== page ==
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How to choose the best webcam

Cooley compares four popular webcams to show you what features to shop for and which ones to skip.

There are so many webcams out there it's hard to know which one and which specs are going to make you look the best with the least effort. Here are four I really like right now, with important shopping lessons that each one embodies. 

Lori Grunin/CNET

The Dell UltraSharp is a fresh entry from a company known mostly for computers. The build quality of this sleek cylindrical camera is marvelous, as are its slick magnetic mounting adapters and lens cap. Not so marvelous is its lack of an internal microphone or Mac compatibility, but the latter isn't too surprising from a leading maker of Windows PCs.

The UltraSharp is a 4K camera with an 8.3-megapixel sensor, 5x digital zoom and a field of view running from 65 to 90 degrees. The premise is not so much about shoving cinematic detail down the line to the other end of your Zoom call but rather automatically panning within the 4K image to keep you properly framed if you move around. It works very well and is the smartest use of 4K in a webcam, rather than going for ultimate resolution that most telepresence platforms can't convey anyway.

Osbot

The Obsbot Tiny comes in HD and 4K variants, but I find the HD version sufficient, because it uses a little motorized gimbal camera to physically pan, tilt and zoom rather than do so digitally within the pixels of 4K resolution. Most of us don't move around that much once we start a video session, so consider this camera's banner feature critical only if you've been looking for it. The automatic panning and tilting rely on smart image processing that isn't quite smart enough, in my experience, cutting off the top of my head with some regularity. Thankfully the camera's app makes any misframing quick to fix.

The Obsbot Tiny also supports a rudimentary set of two hand gestures to center it on your face or to zoom it in and out. But you're likely to use those gestures only before a teleconference starts or the host is going to think you have a question all the time. As with most instances of gesture control it's not a reason to buy this cam, but its motorized head and generally excellent color and light capture are.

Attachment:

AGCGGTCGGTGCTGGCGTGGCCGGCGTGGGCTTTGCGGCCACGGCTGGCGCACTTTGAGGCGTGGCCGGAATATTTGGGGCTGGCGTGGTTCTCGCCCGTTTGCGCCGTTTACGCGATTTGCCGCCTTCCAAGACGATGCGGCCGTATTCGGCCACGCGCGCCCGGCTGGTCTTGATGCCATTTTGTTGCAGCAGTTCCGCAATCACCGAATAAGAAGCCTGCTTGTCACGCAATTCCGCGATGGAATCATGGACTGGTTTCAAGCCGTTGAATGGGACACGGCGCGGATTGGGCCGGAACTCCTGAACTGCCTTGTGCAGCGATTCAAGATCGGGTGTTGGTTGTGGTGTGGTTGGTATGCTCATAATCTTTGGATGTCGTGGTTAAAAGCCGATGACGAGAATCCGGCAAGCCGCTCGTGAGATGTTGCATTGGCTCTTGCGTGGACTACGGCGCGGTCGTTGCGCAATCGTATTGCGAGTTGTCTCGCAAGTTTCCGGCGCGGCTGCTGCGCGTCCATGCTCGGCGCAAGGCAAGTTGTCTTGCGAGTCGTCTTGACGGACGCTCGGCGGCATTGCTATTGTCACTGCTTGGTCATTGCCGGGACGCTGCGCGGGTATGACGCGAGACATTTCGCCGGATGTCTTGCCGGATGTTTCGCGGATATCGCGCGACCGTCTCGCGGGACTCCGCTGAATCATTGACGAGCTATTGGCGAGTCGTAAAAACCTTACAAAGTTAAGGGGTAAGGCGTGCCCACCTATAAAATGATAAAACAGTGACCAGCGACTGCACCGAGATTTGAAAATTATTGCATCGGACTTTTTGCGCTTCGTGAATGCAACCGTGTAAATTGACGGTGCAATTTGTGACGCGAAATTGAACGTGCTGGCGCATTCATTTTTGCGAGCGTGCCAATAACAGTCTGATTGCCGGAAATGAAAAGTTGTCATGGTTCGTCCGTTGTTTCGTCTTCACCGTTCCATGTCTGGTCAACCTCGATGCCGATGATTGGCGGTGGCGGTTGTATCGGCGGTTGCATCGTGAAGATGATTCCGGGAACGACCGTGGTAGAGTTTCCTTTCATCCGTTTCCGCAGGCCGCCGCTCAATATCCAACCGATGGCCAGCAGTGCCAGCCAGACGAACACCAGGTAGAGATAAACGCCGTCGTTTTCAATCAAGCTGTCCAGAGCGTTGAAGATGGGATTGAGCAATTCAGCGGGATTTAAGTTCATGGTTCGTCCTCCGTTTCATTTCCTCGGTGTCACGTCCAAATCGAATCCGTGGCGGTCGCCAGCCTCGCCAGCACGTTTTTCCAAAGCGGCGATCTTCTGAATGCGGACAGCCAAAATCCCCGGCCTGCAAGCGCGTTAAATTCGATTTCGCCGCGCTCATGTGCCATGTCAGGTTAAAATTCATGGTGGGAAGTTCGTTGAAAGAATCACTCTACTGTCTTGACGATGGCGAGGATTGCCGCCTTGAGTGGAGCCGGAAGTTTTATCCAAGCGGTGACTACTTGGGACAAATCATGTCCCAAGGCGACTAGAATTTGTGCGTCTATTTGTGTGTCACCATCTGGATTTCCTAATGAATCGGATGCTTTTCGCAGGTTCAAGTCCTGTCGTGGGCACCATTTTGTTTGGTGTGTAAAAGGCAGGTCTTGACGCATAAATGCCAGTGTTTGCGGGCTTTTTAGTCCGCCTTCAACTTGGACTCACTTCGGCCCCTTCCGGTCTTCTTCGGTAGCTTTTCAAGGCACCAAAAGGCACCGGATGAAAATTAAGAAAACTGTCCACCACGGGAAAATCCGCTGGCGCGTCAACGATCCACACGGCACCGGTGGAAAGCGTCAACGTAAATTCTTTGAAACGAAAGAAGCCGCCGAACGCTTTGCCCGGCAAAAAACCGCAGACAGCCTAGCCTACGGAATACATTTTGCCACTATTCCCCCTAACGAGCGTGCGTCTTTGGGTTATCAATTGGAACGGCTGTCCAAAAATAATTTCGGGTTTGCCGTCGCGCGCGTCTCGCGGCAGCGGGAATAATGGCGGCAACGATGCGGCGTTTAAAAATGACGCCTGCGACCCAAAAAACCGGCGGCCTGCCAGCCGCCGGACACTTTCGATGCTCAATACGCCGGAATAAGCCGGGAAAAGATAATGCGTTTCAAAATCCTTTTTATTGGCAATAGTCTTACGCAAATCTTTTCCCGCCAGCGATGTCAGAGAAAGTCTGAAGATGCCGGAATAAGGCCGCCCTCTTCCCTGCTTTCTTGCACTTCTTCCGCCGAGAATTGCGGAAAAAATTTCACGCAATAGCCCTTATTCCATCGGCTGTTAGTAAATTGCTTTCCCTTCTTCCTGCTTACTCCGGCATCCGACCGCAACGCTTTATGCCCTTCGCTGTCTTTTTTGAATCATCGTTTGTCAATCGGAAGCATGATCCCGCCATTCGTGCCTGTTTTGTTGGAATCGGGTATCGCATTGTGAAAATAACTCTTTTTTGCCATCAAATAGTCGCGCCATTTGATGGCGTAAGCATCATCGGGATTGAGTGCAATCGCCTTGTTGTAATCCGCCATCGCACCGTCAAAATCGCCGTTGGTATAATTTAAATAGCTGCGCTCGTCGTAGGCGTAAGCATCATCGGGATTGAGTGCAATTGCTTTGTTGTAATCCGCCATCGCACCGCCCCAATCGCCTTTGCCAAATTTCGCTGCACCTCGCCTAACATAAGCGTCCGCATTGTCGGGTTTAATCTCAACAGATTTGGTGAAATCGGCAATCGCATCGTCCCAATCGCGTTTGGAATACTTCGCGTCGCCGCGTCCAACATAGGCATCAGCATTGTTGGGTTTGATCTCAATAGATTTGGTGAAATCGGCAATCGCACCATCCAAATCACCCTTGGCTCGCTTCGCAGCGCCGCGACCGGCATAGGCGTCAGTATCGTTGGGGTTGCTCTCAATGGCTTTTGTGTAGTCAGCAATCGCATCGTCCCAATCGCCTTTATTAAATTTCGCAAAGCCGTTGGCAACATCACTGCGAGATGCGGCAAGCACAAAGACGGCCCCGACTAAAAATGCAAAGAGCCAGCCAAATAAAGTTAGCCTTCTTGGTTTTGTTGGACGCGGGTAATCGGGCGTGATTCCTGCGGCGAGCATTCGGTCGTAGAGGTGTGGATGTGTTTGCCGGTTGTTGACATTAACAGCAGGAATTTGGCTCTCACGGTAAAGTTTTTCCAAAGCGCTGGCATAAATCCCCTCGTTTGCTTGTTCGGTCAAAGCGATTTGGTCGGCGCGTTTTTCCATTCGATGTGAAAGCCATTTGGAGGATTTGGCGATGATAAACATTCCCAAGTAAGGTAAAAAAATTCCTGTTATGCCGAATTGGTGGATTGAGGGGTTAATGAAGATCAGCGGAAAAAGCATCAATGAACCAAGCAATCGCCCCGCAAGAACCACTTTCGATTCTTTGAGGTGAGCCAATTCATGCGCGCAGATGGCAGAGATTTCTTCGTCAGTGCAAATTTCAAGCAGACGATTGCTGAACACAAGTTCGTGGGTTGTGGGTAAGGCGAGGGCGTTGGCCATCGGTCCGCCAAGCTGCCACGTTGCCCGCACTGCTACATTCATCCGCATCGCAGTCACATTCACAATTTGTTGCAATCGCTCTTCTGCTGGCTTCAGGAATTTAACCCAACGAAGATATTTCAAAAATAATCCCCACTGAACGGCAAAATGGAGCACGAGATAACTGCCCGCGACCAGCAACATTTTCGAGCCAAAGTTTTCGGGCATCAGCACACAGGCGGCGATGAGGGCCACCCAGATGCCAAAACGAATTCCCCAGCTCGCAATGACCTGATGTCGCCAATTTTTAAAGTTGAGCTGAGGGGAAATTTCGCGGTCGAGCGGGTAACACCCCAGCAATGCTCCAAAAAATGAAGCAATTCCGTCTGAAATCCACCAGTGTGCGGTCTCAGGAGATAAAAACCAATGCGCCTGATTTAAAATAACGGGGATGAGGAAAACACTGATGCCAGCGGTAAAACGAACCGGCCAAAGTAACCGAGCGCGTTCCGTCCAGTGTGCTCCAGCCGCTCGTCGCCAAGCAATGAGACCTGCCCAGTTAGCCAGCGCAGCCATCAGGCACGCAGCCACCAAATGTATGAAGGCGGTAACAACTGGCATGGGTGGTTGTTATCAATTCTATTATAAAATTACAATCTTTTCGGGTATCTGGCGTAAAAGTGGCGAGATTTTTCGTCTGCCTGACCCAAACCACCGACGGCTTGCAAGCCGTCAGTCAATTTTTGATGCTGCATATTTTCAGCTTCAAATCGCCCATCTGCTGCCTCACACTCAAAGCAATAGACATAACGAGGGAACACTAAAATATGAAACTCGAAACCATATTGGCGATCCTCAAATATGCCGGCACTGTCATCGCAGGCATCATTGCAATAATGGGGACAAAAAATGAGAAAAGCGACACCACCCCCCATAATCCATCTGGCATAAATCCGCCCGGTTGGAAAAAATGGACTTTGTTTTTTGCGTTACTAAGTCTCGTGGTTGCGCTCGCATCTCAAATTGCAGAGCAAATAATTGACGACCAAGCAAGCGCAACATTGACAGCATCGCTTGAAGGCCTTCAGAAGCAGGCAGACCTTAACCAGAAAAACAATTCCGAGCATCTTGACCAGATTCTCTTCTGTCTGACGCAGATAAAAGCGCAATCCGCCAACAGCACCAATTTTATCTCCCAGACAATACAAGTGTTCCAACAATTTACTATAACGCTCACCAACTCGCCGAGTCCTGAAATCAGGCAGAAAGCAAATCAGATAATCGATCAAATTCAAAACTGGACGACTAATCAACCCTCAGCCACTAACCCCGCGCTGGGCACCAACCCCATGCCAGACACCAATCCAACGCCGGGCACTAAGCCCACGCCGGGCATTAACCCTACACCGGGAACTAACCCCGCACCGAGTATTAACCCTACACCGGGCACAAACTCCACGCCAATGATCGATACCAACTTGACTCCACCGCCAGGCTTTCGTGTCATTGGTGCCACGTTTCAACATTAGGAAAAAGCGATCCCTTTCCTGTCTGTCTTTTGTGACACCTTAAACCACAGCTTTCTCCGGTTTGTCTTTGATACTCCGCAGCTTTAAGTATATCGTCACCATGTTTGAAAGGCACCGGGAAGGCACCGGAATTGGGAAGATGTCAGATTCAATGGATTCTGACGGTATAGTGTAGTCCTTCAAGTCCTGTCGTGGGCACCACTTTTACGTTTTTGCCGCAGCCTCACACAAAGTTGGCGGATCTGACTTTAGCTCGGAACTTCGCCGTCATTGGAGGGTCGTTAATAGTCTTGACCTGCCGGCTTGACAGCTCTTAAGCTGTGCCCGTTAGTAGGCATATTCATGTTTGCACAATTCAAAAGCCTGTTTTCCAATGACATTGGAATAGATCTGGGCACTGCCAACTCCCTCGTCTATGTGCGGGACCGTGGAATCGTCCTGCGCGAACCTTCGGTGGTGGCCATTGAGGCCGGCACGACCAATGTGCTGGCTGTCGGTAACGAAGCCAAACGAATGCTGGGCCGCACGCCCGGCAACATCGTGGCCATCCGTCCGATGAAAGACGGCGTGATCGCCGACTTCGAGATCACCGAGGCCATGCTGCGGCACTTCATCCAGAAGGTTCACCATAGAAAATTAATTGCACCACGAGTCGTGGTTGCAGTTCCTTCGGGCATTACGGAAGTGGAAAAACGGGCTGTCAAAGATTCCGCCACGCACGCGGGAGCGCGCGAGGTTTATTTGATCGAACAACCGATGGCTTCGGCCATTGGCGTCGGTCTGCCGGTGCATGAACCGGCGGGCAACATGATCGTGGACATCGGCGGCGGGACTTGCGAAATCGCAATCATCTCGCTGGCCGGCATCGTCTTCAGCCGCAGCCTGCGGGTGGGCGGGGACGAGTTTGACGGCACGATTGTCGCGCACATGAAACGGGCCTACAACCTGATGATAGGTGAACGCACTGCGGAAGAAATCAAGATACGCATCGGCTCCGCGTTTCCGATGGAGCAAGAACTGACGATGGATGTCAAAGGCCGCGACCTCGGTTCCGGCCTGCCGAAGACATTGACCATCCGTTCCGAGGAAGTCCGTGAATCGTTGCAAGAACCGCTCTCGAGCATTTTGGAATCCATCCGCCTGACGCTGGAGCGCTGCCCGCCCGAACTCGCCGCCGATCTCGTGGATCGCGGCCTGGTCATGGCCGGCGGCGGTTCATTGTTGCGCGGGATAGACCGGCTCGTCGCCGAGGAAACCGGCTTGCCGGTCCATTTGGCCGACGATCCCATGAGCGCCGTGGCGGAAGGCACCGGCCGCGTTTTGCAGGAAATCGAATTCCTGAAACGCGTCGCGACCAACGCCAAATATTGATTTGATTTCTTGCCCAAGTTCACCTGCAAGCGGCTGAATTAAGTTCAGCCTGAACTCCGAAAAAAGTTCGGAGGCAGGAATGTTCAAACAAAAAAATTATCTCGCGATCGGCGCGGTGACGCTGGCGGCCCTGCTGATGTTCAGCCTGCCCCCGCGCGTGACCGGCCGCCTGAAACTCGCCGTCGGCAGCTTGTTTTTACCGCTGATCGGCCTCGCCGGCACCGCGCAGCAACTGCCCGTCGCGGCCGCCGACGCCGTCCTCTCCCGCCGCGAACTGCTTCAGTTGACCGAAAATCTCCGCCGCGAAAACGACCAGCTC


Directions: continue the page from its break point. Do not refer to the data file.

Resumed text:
Logitech

The Logitech Brio became something of a COVID icon -- hard to find and obscenely marked up -- as millions started "zooming it in" and wanted to snatch up a flagship cam from a massively popular brand. The Brio remains a good cam with 4K resolution and a 13-megapixel sensor, but I find it's slipped a bit behind the other cameras in this list in terms of focus sharpness, its ability to even out wonky lighting and its $165 list price. 

Read our Logitech Brio 4K Pro Webcam preview.

 

Anker

 The Anker PowerConf C300 is proof that you can spend a lot closer to $100 than $200 and get a great webcam. For its $100 list price you won't get 4K resolution or a robotic gimbal head, but you will get excellent light handling and focus. And it has the best privacy cover in the bunch: A simple slider that you can't lose and that is so easy to move it won't bump your camera's aim when you open or close it.

The street price on the C300 is frequently drops under $100, which makes its really good image processing that much more of a reason not to sweat its lack of 4K, cutting-edge gimmicks or stunning design. 

The camera in the lid of your laptop or bezel of your tablet is likely not doing you justice in a world where showing up clearly and naturally on the other end is essential to getting fully heard and seen.